NRHA supported this legislation when it was previously introduced and will support it again.

Senate delivers rural hospital and VA victories, but punts SGR

Among the amendments passed to the Senate Budget Resolution (S. Con. Res. 11) early Friday, was the National Rural Health Association-supported amendment No. 356 to allow the VA to provide veterans access to non-VA health care services when the nearest VA medical facility within 40 miles from a veteran’s home is unable to offer appropriate care for the veteran.

The amendment, which passed 100-0, was authored by Sen. Jerry Moran (R-Kan.) and allows rural veterans to have quality, timely care in their rural communities.

The budget also included language to make permanent the Medicare-dependent hospital (MDH) program and the low-volume hospital (LVH) adjustments. The House passed its own budget this week, and the two versions will need to be reconciled.

NRHA is also pleased with this week’s passage of the Medicare Access and CHIP Reauthorization Act in the House, which was the first step to ensuring the seamless continuation of multiple programs of importance to rural America. The bill provides for a repeal of the flawed physician Medicare payment formula known as the Sustainable Growth Rate (SGR) and replaces it with a payment system that promotes a higher quality of care.

Of particular importance to rural America, the bill also includes a two-year extension of the LVH, MDH, work geographic index floor under the Medicare physician fee schedule, current rural and super-rural ambulance add-on payments, an exceptions process for Medicare therapy caps, community health centers, National Health Service Corps teaching health centers, and the Children’s Health Insurance Program (CHIP).

The Senate did not vote on the Medicare and CHIP Reauthorization Act before leaving for recess, but is expected to take action upon returning to Washington.  NRHA is disappointed with the Senate’s decision to punt the SGR vote and leave physicians facing a 21 percent cut in Medicare reimbursements at the end of the month. According to the Centers for Medicare and Medicaid Services, “services rendered on or before March 31, 2015, are unaffected by the payment cut and will be processed and paid under normal procedures and time frames.” NRHA urges Congress to ensure these cuts do not take effect.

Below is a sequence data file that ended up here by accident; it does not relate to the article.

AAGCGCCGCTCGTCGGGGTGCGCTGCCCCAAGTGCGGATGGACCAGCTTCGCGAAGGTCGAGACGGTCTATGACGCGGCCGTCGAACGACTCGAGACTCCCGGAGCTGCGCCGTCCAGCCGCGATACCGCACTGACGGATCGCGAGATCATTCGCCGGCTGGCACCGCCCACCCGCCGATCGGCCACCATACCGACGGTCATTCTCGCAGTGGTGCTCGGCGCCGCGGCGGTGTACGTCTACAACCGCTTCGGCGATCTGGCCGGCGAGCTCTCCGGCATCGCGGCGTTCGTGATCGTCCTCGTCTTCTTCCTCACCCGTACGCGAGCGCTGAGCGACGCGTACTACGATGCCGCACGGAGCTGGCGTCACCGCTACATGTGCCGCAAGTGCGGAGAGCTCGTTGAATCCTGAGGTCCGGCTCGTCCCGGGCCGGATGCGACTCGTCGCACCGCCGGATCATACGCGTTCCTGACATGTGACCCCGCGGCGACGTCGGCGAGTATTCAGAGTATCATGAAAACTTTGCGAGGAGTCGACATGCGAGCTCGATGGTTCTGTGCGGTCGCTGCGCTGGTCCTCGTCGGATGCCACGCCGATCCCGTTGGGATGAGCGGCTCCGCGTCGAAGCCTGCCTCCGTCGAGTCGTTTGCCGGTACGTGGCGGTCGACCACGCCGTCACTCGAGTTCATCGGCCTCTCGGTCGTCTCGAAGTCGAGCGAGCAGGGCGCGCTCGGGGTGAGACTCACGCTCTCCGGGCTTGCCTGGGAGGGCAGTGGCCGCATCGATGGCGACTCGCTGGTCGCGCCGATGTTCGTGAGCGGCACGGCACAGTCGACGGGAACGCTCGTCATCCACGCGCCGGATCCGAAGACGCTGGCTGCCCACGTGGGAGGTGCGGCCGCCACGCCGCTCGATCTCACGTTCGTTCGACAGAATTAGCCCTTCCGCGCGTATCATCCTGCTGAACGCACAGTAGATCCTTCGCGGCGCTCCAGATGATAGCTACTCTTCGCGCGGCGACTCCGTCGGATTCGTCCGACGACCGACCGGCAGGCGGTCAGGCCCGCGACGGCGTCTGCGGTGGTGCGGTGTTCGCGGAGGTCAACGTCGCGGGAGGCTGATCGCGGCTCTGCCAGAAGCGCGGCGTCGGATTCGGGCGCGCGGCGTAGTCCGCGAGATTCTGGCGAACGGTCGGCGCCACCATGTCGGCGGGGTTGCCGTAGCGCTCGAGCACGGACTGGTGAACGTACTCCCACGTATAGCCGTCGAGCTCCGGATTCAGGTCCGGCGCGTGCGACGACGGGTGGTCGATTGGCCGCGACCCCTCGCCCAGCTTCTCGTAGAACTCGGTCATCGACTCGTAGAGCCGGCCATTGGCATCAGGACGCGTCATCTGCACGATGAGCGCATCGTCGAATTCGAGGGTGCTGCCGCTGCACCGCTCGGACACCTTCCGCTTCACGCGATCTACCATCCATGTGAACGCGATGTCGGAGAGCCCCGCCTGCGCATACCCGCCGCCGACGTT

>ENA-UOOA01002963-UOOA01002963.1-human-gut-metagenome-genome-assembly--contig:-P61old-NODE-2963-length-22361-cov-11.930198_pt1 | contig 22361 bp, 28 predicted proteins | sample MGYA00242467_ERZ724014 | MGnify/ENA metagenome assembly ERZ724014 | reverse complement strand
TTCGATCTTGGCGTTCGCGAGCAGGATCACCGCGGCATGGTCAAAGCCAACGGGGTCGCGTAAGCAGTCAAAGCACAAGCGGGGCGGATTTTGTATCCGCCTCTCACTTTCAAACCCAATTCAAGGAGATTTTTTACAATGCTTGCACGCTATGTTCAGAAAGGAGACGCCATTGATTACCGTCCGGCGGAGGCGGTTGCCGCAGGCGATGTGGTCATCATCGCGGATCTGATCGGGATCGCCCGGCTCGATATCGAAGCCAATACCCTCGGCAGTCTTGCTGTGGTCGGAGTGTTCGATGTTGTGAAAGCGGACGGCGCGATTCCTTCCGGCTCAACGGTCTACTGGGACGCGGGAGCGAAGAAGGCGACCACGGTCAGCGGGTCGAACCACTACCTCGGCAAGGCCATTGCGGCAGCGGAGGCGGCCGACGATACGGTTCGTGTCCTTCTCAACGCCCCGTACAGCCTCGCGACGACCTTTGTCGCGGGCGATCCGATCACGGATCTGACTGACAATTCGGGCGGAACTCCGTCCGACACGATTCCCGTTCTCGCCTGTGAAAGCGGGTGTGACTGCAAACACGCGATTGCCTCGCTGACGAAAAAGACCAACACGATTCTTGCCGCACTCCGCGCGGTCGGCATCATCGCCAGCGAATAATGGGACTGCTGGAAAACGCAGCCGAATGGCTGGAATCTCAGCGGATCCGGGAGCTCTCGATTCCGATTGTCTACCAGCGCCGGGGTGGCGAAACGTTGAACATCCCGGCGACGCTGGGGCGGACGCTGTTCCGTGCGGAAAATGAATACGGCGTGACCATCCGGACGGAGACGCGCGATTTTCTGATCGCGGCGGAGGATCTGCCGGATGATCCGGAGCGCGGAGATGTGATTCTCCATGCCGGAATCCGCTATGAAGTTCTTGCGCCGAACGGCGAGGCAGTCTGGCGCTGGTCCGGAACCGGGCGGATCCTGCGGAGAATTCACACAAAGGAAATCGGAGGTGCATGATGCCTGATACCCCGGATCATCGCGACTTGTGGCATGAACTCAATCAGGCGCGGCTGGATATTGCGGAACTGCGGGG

NRHA will continue to advocate strong funding for the rural health safety net. Members of Congress just began a two-week recess, and the timing is crucial. Your elected officials must hear from you in support of critical rural health programs. Contact your senators and representatives today to set up a visit and invite them to your facility. Speak up at a town hall meeting, and let them know how vital these programs are to your facility and your community.

And register today to learn more about emerging issues in rural Medicare policy at NRHA’s 38th Annual Rural Health Conference in Philadelphia.

Permanent extension of MDH, LVH programs included in Senate budget

The National Rural Health Association is pleased that the proposed Senate Republican budget released this week included several important rural provisions, including an amendment introduced by Senator Chuck Grassley (R-IA) that would make the Medicare Dependent and Low-Volume Hospital programs permanent. Unless Congress acts, these important rural designations expire at the end of the month.

Another important rural provision in the budget would allow for Medicare payments for pharmacists to offer health and wellness screenings, immunizations, and diabetes management where pharmacists are already licensed under state law to provide these services. This important change championed by Sen. Grassley would expand health services in rural America by using health professionals already practicing in rural communities.